What’s your New Year’s resolution? More importantly, do you actually have a plan to accomplish it?
Many people are going to enter the year with great ambitions and like always, their New Year’s resolutions. Not a bad way to begin the new year, unfortunately, most people do not achieve their resolutions. In 2013, Forbes.com reported that only 8% of Americans actually accomplish their resolutions.
Creating resolutions can be a great tool to help motivate oneself and even begin to change behaviors, if done correctly. Too many times, the goals that are being set may be too overwhelming to actually tackle as a whole. For example, “I’m going to start working out and finally lose that extra stomach fat this year.” I’m pretty sure we’ve all had this one! That’s a big commitment for someone who isn’t used to going to the gym and eating healthy.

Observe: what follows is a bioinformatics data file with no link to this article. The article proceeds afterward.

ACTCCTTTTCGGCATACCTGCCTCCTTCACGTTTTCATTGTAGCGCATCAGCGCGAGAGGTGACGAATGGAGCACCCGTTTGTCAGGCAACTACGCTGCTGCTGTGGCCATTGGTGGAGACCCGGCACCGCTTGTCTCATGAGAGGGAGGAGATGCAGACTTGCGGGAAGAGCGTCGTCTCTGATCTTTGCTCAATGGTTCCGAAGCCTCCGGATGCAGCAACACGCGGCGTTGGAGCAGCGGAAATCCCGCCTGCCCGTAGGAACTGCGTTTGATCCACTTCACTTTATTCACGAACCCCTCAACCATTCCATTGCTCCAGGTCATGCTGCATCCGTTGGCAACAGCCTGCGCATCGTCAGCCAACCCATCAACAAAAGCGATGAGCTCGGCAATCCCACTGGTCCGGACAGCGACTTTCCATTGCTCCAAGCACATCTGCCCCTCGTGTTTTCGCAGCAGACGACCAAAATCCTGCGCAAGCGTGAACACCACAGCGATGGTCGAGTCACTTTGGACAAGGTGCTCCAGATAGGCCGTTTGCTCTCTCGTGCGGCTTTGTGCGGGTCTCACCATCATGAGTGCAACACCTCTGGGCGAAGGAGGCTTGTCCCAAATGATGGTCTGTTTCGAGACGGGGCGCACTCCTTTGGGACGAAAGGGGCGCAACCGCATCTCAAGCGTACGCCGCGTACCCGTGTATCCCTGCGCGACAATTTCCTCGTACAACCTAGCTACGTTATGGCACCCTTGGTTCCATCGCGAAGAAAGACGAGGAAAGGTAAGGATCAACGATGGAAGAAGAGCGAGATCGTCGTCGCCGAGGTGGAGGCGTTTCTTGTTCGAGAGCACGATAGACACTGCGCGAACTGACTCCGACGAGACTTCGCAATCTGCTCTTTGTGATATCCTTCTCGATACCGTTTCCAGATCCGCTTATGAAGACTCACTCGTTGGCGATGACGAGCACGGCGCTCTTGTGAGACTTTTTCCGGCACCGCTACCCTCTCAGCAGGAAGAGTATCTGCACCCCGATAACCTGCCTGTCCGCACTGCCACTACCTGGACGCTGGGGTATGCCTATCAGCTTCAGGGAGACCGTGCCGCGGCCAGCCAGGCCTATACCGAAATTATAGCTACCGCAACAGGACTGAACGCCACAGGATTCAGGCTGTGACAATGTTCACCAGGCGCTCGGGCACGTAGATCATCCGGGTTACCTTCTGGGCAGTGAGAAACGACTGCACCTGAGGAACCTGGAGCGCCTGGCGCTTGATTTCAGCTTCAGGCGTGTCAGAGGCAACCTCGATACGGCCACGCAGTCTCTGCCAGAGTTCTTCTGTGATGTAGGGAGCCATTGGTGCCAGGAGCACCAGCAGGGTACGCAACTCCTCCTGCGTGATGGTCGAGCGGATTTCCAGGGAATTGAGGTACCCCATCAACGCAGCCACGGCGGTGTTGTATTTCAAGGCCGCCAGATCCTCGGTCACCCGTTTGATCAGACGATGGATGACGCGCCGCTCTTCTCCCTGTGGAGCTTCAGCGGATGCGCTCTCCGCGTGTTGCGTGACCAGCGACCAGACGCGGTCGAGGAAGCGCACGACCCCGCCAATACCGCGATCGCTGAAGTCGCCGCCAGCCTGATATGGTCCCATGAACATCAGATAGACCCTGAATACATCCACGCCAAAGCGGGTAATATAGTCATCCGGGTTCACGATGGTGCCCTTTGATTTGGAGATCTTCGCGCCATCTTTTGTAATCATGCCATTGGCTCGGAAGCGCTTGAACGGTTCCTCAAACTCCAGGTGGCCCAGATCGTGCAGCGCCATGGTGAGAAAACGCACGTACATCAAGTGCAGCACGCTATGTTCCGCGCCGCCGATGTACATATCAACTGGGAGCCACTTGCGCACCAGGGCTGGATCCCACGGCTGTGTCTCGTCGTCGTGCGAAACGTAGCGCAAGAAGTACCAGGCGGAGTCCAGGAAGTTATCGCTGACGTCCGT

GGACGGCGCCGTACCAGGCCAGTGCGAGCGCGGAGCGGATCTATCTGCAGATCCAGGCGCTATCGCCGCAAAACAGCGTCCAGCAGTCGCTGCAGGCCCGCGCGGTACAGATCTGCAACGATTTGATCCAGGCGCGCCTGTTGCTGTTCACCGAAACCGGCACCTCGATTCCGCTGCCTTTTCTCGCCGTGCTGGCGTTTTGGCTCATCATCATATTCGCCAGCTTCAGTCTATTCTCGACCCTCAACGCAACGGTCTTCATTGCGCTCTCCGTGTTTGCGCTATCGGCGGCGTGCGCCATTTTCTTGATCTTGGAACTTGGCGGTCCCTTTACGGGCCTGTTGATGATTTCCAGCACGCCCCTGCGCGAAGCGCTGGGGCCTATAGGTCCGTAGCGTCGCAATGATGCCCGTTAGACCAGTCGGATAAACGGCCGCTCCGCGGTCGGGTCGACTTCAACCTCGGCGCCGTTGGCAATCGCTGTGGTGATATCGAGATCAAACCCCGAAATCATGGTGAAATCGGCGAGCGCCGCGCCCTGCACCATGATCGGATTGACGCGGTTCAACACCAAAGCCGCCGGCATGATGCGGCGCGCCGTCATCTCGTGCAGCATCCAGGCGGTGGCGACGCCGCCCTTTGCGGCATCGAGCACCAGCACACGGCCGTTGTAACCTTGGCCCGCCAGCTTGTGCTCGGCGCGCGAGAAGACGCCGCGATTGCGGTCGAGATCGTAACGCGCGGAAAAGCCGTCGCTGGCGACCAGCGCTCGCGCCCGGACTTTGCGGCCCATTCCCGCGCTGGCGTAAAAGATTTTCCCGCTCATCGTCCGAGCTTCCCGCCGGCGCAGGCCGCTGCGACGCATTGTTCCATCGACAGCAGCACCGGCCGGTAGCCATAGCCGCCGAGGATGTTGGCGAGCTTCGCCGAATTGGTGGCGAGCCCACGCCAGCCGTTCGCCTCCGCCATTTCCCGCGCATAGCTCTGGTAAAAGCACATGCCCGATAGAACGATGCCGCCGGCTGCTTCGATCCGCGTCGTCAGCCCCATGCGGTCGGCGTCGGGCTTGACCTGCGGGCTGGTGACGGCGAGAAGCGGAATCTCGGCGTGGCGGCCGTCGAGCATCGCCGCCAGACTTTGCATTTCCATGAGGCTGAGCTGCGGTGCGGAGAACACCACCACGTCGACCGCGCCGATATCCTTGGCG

Instead, I recommend you set a reasonable 7-14 day fitness and nutrition plan you can commit to. Then continue to extend it until fitness and nutrition becomes a regular part of your routine.
Creating new behavioral patterns (and breaking negative ones) takes time, especially when we are talking about significant lifestyle changes. This simple approach is how how big goals can be accomplished because their are less overwhelming in the moment.
Here’s the kicker, after 7-10 days of eating healthier and exercising consistently, you’re gonna feel great, have more energy and want to do more! So do so, set a new goal, and celebrate your accomplishments (just not with a pizza party).
Weight loss is one example, but this goal-setting technique can be applied to most significant resolutions that require real lifestyle changes. So now that you have a plan, what is your New Year’s resolution?